16:35 Gulf News: Are we evolving? The world seems to be getting ruder and cruder.
16:40 Pranita Masand: We are definitely evolving as we are learning new things on a daily basis and trying to adapt to the new lifestyle. However, it’s sad to see that as people are succeeding and achieving greater heights in life, they are becoming ruder. People are no longer courteous. They tend to ignore people in their surroundings and don’t have the same level of respect as they once did.
16:41 Mariam Khawar: It is true, sadly. It seems that people are becoming more crass in general. However, I would not call this evolution, as evolution entails growth. Whereas, falling from the grace of etiquette is not at all growth or progress. It is rather a step back to the dark ages.
16:43 Shweta Madhu: First off, I think being rude has become a choice and most people dive in head first. There’s no subtlety to unruly conduct. For so long, every time rude behaviour is demonstrated, we simply shrug our shoulders and sigh and due to having ignored it for so long, it has become a way of life. Society has become less thoughtful of others and less mindful of manners and self discipline.
16:43 Jerry Selayro: I believe that we are more influenced by the environment we are in because of having been exposed to so much rudeness.
16:45 Pranita Masand: I feel that social evolution is one of the main reasons for people having become rude and cruel.
16:46 Mariam Khawar: Let us keep in mind that what is a social norm today was once a rebellious feat. Because we have come to accept crude behaviour, it has started to look like a norm. Nevertheless, what is wrong is wrong even if we become more tolerant of it.
16:49 Pranita Masand: It’s the peer pressure that people experience today that forces a lot of them to conform. Sometimes people end up giving up who they really are, just so that they are accepted.
16:50 Gulf News: It is no longer bad manners to give your phone preference over people in a conversation.
16:50 Jerry Selayro: I am so guilty of phubbing everywhere and most of my friends have mentioned this to me. Also as the internet is just one click on our phone, it is always tempting to check your Facebook status, tweet, or even send an email whilst having a date. I thought it was acceptable behaviour.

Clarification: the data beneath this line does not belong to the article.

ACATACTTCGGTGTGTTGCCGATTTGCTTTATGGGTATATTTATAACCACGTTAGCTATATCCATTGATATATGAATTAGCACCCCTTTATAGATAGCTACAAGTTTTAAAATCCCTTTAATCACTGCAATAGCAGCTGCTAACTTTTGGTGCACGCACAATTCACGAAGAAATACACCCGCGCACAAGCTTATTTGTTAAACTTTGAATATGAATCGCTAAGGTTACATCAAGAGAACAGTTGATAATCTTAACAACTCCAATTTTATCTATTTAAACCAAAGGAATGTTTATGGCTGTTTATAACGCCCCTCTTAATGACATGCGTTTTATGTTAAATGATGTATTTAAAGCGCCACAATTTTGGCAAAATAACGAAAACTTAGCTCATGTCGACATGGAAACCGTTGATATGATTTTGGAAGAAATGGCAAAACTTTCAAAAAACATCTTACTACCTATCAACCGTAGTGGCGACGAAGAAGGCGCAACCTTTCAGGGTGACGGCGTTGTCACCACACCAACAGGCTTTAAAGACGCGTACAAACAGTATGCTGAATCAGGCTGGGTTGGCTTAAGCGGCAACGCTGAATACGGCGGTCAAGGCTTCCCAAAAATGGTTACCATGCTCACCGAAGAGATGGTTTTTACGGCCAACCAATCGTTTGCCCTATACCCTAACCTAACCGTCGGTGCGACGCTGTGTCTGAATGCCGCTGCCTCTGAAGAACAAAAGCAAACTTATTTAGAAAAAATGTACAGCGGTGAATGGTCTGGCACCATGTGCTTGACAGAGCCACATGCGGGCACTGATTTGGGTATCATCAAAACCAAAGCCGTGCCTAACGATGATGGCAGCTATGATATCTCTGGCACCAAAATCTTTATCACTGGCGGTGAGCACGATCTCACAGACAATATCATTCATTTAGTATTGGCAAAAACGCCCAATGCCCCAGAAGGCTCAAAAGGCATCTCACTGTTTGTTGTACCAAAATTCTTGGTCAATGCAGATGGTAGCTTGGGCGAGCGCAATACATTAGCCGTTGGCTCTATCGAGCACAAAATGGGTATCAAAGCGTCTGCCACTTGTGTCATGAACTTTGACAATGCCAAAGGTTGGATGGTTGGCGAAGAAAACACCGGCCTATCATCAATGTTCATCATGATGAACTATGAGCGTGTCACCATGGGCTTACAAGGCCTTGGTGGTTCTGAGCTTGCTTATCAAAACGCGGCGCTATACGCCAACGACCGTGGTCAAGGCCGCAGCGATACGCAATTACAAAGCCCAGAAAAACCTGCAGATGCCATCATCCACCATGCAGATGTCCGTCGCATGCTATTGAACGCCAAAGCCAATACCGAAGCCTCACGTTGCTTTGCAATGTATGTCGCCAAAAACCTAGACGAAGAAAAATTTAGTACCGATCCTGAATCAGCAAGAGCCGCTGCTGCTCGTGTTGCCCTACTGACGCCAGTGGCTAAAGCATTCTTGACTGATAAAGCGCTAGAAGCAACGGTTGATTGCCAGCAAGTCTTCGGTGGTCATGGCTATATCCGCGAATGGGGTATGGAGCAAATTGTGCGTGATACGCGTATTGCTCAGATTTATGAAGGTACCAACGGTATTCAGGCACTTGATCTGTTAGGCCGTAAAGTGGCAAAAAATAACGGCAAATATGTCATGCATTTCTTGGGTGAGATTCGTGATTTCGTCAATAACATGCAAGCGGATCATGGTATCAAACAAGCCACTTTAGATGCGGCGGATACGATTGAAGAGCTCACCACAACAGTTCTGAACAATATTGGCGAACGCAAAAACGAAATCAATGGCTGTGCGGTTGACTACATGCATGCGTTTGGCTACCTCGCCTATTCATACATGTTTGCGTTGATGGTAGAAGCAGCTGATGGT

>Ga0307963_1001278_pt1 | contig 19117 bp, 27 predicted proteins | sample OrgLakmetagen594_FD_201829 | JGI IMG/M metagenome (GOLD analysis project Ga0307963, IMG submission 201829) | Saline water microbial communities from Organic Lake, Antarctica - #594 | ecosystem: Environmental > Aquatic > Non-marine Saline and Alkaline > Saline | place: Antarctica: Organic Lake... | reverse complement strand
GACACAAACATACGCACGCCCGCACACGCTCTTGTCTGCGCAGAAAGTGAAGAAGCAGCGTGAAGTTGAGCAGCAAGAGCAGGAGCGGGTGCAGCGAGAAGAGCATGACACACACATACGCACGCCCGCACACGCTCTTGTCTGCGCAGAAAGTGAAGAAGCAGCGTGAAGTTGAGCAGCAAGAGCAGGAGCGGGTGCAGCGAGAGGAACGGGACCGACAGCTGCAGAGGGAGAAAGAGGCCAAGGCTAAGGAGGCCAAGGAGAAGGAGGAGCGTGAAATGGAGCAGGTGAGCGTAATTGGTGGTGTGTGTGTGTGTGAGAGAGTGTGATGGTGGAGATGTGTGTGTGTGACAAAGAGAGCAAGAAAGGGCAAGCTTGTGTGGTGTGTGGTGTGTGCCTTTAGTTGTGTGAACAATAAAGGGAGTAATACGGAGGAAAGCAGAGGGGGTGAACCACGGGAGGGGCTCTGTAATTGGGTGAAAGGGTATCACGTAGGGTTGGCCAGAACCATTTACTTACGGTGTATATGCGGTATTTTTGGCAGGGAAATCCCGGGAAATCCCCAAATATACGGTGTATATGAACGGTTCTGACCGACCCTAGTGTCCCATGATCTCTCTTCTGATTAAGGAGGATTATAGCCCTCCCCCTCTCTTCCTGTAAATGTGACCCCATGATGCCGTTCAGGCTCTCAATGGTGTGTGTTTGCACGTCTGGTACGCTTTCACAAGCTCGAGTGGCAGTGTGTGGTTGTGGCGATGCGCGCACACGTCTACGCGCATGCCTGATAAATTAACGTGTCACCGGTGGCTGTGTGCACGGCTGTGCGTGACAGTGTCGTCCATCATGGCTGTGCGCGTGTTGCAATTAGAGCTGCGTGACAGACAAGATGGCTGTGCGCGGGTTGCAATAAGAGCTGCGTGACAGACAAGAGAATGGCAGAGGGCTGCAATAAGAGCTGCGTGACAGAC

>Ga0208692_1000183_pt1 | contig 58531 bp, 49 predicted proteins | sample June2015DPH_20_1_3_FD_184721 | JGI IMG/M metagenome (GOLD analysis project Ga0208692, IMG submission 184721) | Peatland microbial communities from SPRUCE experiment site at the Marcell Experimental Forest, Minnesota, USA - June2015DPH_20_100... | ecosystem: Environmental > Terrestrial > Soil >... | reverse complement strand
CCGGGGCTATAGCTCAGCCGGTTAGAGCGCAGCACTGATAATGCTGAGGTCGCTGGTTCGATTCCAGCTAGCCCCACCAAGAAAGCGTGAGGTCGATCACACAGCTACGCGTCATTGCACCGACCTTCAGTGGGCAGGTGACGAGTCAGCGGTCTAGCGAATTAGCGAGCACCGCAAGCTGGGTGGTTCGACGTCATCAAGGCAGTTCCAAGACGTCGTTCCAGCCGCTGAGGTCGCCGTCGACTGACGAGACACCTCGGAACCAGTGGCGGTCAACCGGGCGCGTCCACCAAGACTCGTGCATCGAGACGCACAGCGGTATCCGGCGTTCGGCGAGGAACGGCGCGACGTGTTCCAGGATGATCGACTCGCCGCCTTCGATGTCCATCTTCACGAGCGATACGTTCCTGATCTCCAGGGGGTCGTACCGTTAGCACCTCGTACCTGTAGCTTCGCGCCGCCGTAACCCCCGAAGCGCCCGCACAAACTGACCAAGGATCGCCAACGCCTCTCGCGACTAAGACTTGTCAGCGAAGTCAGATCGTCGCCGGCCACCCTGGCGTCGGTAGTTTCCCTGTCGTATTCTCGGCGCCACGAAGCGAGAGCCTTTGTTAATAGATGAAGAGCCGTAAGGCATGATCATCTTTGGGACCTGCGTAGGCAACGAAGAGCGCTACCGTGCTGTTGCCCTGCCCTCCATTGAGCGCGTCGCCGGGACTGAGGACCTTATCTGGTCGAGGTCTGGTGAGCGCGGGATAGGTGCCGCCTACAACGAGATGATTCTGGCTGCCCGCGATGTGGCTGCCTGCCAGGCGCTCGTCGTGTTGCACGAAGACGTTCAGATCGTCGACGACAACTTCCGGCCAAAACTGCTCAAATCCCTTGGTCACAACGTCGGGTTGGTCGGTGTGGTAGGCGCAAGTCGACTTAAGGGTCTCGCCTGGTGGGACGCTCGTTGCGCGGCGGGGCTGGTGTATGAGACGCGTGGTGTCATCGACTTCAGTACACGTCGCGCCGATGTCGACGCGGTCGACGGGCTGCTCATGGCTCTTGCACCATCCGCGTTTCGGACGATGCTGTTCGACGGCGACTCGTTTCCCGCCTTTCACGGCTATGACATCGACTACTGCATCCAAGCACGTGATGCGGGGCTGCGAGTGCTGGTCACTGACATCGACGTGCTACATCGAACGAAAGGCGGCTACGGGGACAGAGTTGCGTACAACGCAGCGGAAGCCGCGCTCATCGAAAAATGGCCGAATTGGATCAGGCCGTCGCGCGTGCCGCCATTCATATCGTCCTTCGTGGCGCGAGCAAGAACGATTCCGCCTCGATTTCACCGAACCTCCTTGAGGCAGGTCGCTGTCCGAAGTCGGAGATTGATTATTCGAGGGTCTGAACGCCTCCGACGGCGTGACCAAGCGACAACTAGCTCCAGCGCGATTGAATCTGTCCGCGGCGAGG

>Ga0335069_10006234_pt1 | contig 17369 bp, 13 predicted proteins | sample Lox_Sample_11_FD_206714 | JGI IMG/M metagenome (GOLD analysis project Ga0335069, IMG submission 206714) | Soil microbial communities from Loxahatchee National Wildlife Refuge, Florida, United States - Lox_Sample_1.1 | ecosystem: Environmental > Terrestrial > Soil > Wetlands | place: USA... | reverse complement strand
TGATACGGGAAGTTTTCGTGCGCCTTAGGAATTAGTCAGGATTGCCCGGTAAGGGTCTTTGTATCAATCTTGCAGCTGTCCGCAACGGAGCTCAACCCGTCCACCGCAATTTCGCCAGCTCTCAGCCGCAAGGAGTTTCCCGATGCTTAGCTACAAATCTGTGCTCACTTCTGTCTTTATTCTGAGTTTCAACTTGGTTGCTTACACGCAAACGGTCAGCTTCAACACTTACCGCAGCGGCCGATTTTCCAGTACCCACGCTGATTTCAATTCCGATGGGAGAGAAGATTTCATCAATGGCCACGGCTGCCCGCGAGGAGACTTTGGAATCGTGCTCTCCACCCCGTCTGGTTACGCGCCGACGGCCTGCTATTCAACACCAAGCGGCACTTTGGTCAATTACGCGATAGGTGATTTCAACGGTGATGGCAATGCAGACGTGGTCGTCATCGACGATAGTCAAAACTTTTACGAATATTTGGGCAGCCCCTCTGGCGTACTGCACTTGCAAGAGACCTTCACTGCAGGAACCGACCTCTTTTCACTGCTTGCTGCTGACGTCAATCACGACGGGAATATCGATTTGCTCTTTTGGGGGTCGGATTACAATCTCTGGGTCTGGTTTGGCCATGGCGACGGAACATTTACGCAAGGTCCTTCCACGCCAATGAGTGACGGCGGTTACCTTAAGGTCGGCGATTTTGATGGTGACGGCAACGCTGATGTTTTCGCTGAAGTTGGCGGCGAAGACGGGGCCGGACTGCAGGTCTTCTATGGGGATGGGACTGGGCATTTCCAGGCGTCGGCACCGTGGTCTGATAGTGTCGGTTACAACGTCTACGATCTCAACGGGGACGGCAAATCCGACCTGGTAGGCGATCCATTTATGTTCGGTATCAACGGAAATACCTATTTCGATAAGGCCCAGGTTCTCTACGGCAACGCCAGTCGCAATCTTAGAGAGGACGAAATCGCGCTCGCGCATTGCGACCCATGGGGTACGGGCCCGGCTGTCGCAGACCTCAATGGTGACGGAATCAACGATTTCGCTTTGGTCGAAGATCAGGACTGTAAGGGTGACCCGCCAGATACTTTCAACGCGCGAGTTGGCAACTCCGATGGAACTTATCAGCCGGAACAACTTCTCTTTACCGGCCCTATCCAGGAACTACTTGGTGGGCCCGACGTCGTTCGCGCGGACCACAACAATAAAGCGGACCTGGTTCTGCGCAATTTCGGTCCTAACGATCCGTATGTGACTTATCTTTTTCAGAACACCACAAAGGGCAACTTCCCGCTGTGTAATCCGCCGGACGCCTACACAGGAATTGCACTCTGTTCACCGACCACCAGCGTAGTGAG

16:50 Mariam Khawar: Very rarely and not at all when I am with people who know me. As I myself have never subjected anyone to such an insult, I do not tolerate it being directed to me either. I make sure to let people know that to have a conversation, they have to maintain eye contact. One has to make it a responsibility to let people know that such behaviour will not be tolerated.
16:51 Pranita Masand: Phubbing is sadly a very common phenomenon in today’s world. I feel that it happens on a daily basis and sometimes I end up doing this myself, too. Though, I try my best not to do it. It’s quite an insulting thing to do, especially if it’s someone trying to say something important to you and all he/she wants is your attention.
16:52 Jerry Selayro: I agree that I prefer talking to people on the phone. Although I love having a conversation but sometimes people move on. They prefer to be friends online rather than in real life. I have a lot of ‘close’ friends on the internet. Am I unreal? I don’t think so, but it is just easier that way.
16:52 Shweta Madhu: Phubbing actually happens to be a common social norm. As a high school student, we are in the heart of the tech craze and most people I know do this. Good etiquette while speaking to someone has become a choice rather than a rule in today’s world and there’s no better way to escape it than hiding behind one’s phone.
16:53 Mariam Khawar: I disagree with the statement. It is and will always remain a sign of barbarism to stare at your phone when someone is trying to have a conversation.
16:53 Pranita Masand: However, we have to keep in mind that Dubai is a multi-cultural city and a lot of cultures find making eye contact as offensive. So while you’re having a conversation, the person may be looking down or looking all around the place but at you. This is because it is awkward for them to make eye contact and not because they are being disrespectful.
16:54 Jerry Selayro: Is phubbing bad behaviour? Definitely not. Especially, if you are talking to a person with no interest in you at all. Or maybe some boring person is with you.
16:56 Mariam Khawar: It is the person who chooses to be rude, not her/his phone.
16:56 Pranita Masand: I think I disagree with Jerry on that. Although you may not be interested in a conversation, it’s still important to give that person your attention since he/she deserves to be heard. It’s best to let them know that you’re not interested rather than phubbing.
16:57Gulf News: People no longer find basic necessities like holding the door open a necessity.
16:57 Jerry Selayro: I always hold the door if I am not in a rush. However, I can see that this behaviour seems to have disappeared. People, sometimes, even slam the door in your face. I have experienced this.